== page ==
International Journal of Coronaviruses

Current Issue Volume No: 3 Issue No: 2

ISSN: 2692-1537
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    A Missing Data on Covid-19 Forecasts

    Raúl Isea 1  

    1Fundación Instituto de Estudios Avanzados – IDEA, Hoyo de la Puerta, Baruta, Venezuela.

    Abstract

    Mathematical and computational studies of Covid-19 have underestimated the influence that other countries have on their daily records. To visualize this, a Granger causality analysis was implemented in Python to determine if the cases registered in Brazil, Chile, Colombia, Ecuador, Panama, Paraguay, Peru and the USA have any effect on Venezuela, and between all of them. Finally, this paper highlights the need to incorporate causality analysis employing only the cases of Covid-19 to improve mid and long term forecasts.

    Author Contributions
    Received 30 Jul 2021; Accepted 17 Aug 2021; Published 20 Aug 2021;

    Academic Editor: Sudipti Gupta, Ohio.

    Checked for plagiarism: Yes

    Review by: Single-blind

    Copyright ©  2021 Raúl Isea

    License
    Creative Commons License     This is an open-access article distributed under the terms of the Creative Commons Attribution License, which permits unrestricted use, distribution, and reproduction in any medium, provided the original author and source are credited.

    Competing interests

    The authors have declared that no competing interests exist.

    Citation:

    Raúl Isea (2021) A Missing Data on Covid-19 Forecasts. International Journal of Coronaviruses - 3(2):27-31.

    Download as RIS, BibTeX, Text (Include abstract )

    DOI 10.14302/issn.2692-1537.ijcv-21-3918

    Introduction

    It was shown in December 2020 that no continent escaped the Covid-19 pandemic after 36 cases were detected in the Chilean research base in Antarctica 1. This example shows the need to consider the influence of other countries on the apparition of punctual outbreaks in a given country despite its prevention measures in the studies of epidemics by Covid-19.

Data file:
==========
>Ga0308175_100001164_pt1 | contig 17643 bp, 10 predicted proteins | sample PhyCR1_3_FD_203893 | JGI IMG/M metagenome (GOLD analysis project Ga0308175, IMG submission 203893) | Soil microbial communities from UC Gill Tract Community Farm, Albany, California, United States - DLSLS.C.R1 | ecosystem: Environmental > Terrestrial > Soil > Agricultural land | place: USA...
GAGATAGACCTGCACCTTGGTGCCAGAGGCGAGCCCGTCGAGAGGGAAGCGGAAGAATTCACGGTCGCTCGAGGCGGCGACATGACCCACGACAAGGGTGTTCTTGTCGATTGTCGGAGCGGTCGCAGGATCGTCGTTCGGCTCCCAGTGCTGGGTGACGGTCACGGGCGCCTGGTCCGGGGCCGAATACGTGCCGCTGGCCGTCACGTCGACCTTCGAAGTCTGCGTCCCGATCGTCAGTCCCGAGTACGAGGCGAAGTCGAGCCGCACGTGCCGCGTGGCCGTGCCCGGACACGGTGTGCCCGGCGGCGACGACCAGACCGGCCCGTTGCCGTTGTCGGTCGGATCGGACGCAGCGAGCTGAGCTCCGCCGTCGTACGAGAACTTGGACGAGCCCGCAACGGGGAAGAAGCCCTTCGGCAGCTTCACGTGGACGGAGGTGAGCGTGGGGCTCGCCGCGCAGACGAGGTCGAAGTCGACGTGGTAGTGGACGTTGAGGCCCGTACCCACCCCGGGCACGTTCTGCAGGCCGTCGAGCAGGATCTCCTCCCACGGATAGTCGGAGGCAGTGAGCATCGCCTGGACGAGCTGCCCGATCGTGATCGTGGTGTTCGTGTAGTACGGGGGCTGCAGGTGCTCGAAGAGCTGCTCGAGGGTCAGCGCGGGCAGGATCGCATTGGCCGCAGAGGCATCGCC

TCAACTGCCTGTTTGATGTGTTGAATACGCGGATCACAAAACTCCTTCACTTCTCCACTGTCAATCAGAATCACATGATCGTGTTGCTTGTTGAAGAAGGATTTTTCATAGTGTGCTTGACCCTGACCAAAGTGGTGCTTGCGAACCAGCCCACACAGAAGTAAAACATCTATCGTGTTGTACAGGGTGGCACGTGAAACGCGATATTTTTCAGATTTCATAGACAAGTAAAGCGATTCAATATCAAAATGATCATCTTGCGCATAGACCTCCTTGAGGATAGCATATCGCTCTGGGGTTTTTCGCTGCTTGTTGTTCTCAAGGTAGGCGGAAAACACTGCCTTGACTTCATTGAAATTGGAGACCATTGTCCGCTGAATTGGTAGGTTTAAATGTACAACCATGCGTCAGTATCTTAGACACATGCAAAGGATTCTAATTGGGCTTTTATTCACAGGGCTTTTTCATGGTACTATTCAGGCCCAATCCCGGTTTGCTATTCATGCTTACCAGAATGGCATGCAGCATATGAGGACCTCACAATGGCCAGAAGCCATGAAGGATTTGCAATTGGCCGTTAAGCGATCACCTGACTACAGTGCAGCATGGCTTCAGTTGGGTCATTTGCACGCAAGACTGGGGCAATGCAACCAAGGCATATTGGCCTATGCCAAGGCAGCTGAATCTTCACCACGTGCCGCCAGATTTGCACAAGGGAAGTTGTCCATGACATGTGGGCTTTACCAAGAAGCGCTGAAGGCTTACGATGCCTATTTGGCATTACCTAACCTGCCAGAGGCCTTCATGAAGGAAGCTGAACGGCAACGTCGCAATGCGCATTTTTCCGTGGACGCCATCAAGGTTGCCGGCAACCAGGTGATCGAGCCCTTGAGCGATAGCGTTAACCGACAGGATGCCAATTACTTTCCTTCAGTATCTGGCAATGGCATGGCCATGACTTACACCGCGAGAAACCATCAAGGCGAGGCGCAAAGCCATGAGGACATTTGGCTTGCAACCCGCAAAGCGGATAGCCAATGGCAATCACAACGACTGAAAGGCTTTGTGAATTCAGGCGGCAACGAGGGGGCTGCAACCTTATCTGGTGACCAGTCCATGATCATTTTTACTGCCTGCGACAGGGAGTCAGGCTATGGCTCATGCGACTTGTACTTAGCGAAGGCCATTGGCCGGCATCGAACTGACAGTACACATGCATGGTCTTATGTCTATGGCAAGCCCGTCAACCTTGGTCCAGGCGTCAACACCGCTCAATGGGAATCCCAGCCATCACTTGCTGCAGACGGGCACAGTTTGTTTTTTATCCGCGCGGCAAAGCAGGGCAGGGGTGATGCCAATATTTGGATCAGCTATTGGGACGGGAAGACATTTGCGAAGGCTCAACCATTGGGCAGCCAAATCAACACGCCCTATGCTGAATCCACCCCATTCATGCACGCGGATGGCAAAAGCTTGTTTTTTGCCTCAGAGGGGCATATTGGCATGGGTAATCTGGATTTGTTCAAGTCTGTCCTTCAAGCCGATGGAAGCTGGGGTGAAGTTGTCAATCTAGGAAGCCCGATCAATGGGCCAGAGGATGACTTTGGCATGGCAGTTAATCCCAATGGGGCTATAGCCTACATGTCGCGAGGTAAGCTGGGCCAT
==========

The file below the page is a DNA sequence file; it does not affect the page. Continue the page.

Let us remember that the first outbreaks of Covid-19 occurred in the city of Wuhan, China on December 2019, and in less than three months a pandemic was declared (on March 11, 2020), showing the permeability of the borders of all countries. As of June 2021, it has spread in more than 210 countries, with more than one hundred ninety-four million cases and four million deceased around the world, according to the Johns Hopkins University.

    Currently there are various computer programs capable of detecting causality, such as WhyNot 2, CausalML 3, CDT 4, DoubleML 5, Tetrad 6, to cite some examples. Many of them are based on the Granger causality model 7, 8. In this paper, we developed a code to calculate Granger causality based on the methodology described in 8, 9, 10, and we can determine the possible influence (ie., Granger causality) between countries. It should be borne in mind that this methodology has been widely used and validated in neuroscience 11, economics 12, climatology 13 and political analysis 14, and so on. In the next section we describe the methodology used in this paper.